As baby boomers begin to transition from an accumulation mindset into a distribution mindset, advisers must keep in mind that the retirement benefit landscape is becoming an increasingly complex playing field.

Of course, the primary set of best practices remains the same: a focus on accumulation and saving. However, the more complicated and nuanced environment means it’s more important than ever for advisers to take the time to truly understand a plan sponsor client’s objectives, and make sure recommendations are tailored to meet their specific needs. This optimizes precious resources and increases the likelihood of achieving the goals that are most important to them.

Given the shifts in the industry, advisers also need to help plan sponsor clients think about retirement benefit programs from a different perspective – one which aligns with broader company objectives. In our experience, the most effective method for achieving this is to take time to talk with them and help them develop a retirement benefit philosophy.

Philosophy

A retirement benefit philosophy (RBP) identifies key objectives for the benefits program that will inform the adviser’s recommendations for strategic priorities. The philosophy also drives the development of solutions, ensuring these are directly tied to the outcomes that matter most to the organization. In order to accomplish this, we've developed a simple process for determining an RBP that can be followed. This will help arrive at a set of priorities that reflect the needs of the overall organization.

Adding this step to the adviser’s roster of capabilities and skills is important and valuable for a number of reasons.

First, for advisers to attract and retain new business, it’s important to be able to demonstrate a deep understanding of and focus on a client’s needs and objectives. Developing a retirement benefit philosophy helps facilitate that focus and provides tangible insights about the clients’ needs. It also creates a structure for collecting the necessary information.

Second, given that advisers are in an increasingly crowded field of competitors, it is important for them to differentiate their approach from their peers. The reality is that the majority of advisers still approach strategic planning with a set list of best practices, rather than acknowledging the unique aspects of a client that might require a more tailored approach. For clients, being encouraged and guided in creating a retirement benefit philosophy will set their adviser apart, and provide a value-add that resonates and helps them over the long term. All of this allows the adviser to communicate his/her differentiated value and competitive position.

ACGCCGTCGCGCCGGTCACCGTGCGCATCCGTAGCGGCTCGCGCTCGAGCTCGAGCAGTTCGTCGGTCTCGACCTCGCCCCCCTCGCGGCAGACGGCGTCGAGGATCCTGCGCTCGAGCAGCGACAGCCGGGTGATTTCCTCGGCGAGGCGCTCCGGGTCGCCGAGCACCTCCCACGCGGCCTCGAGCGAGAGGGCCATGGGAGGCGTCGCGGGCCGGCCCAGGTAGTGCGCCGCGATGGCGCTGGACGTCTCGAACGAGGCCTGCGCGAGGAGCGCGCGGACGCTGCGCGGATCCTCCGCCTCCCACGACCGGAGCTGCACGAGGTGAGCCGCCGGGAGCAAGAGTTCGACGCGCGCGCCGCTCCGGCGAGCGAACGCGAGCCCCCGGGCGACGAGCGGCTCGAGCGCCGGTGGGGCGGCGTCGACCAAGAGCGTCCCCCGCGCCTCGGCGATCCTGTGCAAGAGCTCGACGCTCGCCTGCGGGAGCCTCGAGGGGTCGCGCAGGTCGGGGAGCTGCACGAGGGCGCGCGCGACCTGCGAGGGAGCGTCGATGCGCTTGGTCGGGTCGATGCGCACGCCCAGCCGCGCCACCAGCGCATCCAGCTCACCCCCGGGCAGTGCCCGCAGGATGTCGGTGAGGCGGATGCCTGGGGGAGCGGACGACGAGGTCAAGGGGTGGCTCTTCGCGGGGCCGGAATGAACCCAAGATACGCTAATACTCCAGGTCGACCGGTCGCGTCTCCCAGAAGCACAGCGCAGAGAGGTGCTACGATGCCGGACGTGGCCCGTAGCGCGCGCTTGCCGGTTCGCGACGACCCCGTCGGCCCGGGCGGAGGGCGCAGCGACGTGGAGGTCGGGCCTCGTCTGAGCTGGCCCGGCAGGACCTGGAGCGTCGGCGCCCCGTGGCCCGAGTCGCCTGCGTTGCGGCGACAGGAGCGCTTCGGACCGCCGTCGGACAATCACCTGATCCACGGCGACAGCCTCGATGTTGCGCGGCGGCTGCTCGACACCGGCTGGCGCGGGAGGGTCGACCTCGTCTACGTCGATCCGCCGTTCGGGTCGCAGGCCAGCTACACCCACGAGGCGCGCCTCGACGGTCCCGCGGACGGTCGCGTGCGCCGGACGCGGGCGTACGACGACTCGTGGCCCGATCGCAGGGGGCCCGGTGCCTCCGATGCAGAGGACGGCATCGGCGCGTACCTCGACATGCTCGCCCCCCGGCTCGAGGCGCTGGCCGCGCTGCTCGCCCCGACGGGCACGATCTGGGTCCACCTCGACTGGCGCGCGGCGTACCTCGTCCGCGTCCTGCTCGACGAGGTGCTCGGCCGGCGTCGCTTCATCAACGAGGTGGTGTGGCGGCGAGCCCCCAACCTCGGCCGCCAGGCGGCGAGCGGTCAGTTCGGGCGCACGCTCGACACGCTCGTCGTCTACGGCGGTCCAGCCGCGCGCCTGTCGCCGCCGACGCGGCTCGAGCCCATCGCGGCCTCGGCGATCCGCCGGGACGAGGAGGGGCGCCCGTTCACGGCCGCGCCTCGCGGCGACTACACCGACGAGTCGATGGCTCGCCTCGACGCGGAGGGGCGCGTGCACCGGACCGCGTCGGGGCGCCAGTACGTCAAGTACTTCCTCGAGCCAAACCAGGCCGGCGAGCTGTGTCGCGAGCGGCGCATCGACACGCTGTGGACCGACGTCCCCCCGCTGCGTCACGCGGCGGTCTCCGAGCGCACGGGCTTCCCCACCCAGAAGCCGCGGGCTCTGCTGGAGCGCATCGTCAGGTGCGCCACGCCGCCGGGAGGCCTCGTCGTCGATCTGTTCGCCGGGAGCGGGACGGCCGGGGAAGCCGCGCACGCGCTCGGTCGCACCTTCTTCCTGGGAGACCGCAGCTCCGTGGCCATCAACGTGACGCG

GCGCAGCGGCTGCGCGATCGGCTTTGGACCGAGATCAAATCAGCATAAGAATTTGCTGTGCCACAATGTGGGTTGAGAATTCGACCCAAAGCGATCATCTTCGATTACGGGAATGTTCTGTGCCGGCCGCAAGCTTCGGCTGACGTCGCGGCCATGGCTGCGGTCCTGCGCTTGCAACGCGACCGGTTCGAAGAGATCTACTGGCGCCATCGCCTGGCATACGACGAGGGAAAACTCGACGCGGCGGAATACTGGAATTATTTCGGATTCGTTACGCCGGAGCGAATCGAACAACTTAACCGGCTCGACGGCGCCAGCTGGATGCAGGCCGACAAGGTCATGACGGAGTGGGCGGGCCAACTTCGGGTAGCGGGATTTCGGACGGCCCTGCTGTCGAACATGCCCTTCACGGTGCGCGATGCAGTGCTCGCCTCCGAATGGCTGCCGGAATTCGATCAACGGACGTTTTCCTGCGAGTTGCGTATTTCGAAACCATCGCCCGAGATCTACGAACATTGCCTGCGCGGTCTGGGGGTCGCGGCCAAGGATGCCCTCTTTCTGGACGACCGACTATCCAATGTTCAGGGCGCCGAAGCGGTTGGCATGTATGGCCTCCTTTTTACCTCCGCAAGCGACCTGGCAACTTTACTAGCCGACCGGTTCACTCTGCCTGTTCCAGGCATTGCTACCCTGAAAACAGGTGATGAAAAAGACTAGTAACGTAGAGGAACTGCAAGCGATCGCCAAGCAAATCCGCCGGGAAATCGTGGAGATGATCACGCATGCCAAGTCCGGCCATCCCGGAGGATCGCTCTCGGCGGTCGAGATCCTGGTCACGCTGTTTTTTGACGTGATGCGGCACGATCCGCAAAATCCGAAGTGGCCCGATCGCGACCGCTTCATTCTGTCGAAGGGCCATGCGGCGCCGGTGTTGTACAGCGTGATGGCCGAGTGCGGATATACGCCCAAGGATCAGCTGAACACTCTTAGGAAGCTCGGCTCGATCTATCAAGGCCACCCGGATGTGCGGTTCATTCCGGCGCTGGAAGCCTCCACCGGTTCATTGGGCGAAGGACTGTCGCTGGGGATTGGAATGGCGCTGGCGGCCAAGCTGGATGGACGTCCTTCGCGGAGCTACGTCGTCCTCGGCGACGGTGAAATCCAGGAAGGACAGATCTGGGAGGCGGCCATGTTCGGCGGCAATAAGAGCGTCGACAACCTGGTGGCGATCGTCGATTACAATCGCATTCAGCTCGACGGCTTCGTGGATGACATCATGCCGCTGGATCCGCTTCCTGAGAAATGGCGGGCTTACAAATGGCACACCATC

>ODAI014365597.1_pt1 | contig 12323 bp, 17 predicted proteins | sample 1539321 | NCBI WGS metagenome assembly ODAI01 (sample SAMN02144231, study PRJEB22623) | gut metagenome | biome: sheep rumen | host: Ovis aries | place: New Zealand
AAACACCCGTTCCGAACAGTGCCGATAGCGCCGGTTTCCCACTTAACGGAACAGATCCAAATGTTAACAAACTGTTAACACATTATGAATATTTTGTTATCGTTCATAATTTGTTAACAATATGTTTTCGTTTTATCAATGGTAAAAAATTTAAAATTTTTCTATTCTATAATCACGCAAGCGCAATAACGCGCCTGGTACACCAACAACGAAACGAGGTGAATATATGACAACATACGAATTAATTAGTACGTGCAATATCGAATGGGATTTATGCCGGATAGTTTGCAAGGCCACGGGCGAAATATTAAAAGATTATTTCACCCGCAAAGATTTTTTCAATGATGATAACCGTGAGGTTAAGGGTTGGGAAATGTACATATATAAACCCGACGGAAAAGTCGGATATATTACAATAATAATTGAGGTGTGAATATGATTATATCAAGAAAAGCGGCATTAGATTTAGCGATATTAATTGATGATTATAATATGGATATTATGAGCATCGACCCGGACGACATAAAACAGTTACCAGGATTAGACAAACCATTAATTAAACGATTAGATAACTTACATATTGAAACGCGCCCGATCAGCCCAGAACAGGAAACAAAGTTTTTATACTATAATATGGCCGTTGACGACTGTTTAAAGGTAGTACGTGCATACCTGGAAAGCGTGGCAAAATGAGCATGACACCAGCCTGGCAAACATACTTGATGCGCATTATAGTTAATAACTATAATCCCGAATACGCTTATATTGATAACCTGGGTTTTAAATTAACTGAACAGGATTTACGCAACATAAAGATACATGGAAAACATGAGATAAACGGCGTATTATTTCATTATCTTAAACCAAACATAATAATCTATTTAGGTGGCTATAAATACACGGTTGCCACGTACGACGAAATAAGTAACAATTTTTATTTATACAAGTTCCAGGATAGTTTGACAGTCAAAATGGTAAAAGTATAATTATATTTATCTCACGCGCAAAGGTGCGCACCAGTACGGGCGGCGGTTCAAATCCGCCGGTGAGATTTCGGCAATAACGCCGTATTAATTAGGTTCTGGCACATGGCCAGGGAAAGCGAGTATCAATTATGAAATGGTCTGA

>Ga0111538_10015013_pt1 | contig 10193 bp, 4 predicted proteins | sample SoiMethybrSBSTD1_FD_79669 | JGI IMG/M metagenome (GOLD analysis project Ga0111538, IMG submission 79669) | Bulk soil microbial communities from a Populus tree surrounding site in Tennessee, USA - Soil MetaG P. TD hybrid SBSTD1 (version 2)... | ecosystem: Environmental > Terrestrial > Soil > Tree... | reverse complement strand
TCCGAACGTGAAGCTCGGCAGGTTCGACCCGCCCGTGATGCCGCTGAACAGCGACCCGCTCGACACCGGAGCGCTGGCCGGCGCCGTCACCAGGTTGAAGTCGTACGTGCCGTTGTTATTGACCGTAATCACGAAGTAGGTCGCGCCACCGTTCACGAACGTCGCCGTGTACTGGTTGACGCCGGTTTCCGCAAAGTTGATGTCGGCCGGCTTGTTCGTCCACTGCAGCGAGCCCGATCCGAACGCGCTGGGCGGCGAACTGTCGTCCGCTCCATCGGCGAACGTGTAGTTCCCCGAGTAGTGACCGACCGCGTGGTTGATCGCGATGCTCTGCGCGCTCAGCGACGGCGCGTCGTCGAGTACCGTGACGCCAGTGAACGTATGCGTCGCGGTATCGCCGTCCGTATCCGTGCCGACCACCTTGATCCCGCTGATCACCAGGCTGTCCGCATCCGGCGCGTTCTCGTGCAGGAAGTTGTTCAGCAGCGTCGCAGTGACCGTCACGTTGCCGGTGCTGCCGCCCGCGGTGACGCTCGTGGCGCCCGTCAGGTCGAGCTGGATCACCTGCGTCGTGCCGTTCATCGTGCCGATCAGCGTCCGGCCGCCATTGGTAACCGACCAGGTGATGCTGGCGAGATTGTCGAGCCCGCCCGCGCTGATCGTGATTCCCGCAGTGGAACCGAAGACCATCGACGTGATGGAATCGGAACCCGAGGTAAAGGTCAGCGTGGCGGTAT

Additionally, it’s very common for advisers to serve the smaller end of the market. Those sponsors may have fewer resources, so helping to focus their efforts by having a strong, clear, retirement benefit philosophy may help them achieve their specific goals. Just as with the larger clients, having the adviser bring this type of approach to the smaller market plan sponsors will underline the value they add to this process and help the sponsors focus on what matters.

Ultimately, by working with clients to develop a retirement benefit philosophy, advisers can strengthen their own offering while helping clients obtain essential intelligence that will inform retirement program objectives and support broader organizational goals.

Negron is national director, relationship management at T. Rowe Price Retirement Plan Services, Inc.

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